Something swells inside Barry, twinging at the corners of his eyes. There is also a warm feeling in his chest, which has been cold ever since Damien Darhk put his hand there. He smiles, properly, for the first time that week.

“Thank you,” he says.

Cisco claps a hand on his back. “Also, I had to eat two servings of Kung Pao chicken, which is something I never, ever want to do again.”

“Why’d you get two?”

“Thought you might show up anyway.”

“Uh, guys?” Barry coughs, because his airways are waving little white flags, “love the hugging and all, but I love breathing more.”

“Whoops, sorry about that.”

After letting go Caitlin grabs a nearby folder and hands it to Barry. “Although we love you with or without your powers, we have been brainstorming ways to get your speed back,” she says. “Ideally we want to restore your speed in a natural way as opposed to an artificial way, so we’ve both been reading up on combining tachyon particles with electromagnetic currents.”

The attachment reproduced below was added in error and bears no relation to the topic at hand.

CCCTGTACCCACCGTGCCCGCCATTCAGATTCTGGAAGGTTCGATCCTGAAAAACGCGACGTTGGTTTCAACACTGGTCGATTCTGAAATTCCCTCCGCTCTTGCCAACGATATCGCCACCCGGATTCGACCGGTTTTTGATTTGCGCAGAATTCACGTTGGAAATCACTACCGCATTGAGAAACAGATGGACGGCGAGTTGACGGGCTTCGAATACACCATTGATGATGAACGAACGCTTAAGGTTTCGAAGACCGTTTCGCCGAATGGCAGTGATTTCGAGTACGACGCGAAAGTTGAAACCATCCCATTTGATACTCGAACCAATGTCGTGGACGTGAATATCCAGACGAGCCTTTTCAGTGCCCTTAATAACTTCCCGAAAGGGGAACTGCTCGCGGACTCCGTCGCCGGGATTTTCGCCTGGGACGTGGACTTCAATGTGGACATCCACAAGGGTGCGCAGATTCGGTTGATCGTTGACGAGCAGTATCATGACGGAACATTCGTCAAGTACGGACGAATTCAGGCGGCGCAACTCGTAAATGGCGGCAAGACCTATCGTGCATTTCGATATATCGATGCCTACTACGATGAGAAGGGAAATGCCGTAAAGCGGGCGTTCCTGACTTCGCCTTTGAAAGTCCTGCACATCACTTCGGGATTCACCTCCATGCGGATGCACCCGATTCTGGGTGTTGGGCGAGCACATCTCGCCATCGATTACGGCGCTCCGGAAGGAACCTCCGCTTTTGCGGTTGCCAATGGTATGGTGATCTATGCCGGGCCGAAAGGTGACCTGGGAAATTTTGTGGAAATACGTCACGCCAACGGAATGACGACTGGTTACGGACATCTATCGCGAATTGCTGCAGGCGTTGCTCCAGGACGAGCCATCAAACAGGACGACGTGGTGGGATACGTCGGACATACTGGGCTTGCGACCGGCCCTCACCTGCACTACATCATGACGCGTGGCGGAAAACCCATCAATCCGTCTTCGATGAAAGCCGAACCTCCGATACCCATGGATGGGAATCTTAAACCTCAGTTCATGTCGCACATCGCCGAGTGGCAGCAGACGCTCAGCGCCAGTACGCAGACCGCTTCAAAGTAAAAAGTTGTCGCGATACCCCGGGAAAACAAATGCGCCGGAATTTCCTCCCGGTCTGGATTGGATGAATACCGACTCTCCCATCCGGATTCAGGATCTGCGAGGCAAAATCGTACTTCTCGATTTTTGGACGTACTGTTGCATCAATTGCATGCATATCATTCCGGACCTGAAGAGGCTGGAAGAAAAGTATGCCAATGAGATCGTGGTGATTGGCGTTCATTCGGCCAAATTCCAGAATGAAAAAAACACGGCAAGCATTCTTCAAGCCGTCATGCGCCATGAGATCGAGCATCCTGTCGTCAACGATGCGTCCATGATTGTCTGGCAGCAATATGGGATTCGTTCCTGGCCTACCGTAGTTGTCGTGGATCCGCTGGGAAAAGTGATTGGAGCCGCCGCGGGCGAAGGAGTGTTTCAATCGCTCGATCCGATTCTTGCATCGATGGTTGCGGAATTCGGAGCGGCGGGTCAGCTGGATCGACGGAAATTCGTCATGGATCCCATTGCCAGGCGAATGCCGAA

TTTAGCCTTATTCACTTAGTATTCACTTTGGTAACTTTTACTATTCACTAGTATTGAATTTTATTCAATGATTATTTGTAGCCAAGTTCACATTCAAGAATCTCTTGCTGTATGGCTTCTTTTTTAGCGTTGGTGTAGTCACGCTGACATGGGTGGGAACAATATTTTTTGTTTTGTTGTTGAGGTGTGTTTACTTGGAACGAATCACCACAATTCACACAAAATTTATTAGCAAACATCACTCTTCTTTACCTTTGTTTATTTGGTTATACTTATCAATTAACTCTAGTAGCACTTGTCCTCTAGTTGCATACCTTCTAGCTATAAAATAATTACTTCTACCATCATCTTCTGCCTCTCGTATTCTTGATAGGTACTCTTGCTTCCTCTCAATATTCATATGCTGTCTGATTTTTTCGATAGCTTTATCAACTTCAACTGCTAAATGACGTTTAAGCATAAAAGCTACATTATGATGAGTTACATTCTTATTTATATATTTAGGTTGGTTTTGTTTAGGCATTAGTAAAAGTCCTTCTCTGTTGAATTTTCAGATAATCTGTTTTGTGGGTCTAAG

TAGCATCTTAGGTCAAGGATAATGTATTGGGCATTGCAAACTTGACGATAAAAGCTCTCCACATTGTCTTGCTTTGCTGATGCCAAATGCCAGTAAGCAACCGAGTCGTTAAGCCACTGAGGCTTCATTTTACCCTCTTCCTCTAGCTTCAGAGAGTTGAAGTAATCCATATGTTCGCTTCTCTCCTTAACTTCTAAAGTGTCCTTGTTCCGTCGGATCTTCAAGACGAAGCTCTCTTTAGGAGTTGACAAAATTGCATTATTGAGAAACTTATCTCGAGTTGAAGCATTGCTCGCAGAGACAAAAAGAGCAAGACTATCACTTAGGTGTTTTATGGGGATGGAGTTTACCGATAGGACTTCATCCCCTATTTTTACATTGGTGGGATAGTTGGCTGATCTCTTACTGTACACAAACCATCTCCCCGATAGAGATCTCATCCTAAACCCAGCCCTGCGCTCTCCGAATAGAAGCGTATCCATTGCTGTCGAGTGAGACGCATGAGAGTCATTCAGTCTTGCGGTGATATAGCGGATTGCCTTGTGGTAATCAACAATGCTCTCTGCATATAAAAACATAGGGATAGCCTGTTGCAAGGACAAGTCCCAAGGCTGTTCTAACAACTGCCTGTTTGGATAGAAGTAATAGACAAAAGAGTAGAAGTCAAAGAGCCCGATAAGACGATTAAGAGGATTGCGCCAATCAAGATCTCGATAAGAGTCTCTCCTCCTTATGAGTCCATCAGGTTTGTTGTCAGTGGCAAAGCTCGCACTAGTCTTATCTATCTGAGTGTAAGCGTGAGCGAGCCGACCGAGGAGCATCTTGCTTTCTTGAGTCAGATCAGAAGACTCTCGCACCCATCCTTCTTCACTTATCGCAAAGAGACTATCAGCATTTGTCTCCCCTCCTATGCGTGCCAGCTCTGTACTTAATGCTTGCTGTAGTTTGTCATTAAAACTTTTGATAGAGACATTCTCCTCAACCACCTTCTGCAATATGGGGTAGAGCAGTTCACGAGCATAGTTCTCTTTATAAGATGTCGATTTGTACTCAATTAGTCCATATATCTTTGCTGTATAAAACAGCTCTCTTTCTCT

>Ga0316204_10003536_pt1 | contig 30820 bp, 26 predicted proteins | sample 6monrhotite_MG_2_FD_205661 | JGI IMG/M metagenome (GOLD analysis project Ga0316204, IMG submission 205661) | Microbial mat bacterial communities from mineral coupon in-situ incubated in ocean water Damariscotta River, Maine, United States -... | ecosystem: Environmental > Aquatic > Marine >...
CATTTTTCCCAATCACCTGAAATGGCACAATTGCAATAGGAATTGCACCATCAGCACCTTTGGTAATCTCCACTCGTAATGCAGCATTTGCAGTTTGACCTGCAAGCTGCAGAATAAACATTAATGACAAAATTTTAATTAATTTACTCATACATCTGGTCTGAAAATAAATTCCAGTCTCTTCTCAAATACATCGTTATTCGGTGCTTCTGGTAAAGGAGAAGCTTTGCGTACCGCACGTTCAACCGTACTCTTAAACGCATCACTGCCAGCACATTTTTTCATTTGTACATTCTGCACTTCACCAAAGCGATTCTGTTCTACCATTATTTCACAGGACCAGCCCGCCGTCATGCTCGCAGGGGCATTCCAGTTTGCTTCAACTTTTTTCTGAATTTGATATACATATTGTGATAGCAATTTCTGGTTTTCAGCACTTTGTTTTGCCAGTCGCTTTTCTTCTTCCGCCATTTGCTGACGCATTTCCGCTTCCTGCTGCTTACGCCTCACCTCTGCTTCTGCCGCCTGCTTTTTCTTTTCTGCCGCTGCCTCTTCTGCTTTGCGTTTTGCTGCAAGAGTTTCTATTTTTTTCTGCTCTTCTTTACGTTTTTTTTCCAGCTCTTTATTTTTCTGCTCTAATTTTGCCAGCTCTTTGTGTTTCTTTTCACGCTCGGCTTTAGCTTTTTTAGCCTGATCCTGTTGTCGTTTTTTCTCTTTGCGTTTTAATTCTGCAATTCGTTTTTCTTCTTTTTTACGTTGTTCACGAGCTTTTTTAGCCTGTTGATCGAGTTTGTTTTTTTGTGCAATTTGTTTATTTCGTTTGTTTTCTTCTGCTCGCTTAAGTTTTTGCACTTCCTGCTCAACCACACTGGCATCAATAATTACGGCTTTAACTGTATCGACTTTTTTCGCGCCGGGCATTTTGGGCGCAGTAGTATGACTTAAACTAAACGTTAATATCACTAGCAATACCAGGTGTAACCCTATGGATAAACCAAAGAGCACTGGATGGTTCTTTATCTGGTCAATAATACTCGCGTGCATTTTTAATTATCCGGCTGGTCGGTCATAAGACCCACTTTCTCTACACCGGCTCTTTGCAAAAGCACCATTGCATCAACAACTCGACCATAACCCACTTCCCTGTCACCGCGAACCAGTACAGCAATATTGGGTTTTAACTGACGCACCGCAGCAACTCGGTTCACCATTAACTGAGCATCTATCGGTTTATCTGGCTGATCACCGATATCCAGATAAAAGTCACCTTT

“There’s even a bulletin board,” Cisco chimes in. “It has graphs and everything. We haven’t been able to find anything yet, but I’m sure we’d make more progress with three heads put together.”

“I’ve been thinking about this for five days,” Barry says, frowning, “and I’ve been looking at it from different angles. I was thinking, instead of focusing on the solution, maybe we should be looking at the problem.”

“The speed force,” says Caitlin, tilting her head.

Barry nods. “From what we know so far, the speed force is basically extra-dimensional energy, right? I somehow need to tap into that energy again, and it should reverse what Damien Darhk did to me.”

“Great!” Cisco rubs his hands together. “I sense a geek-out coming. Let’s be fabulous. So, how do we harness extra-dimensional energy?”

“Minus opening a portal,” Caitlin points out.

Cisco snaps his fingers in her direction. “Right. How do we harness extra-dimensional energy without turning the fabric of reality into Swiss cheese?”

Barry rubs his forehead, unsure. He opens his mouth to reply, but as he looks at Cisco the answer comes to him all at once.

“With you,” he concludes, excitement dawning on his face. Oh, he is definitely going to geek-out. A part of him admits that he’s sorely missed this—the act of pure and simple sciencing, which had bonded them all together in the first place.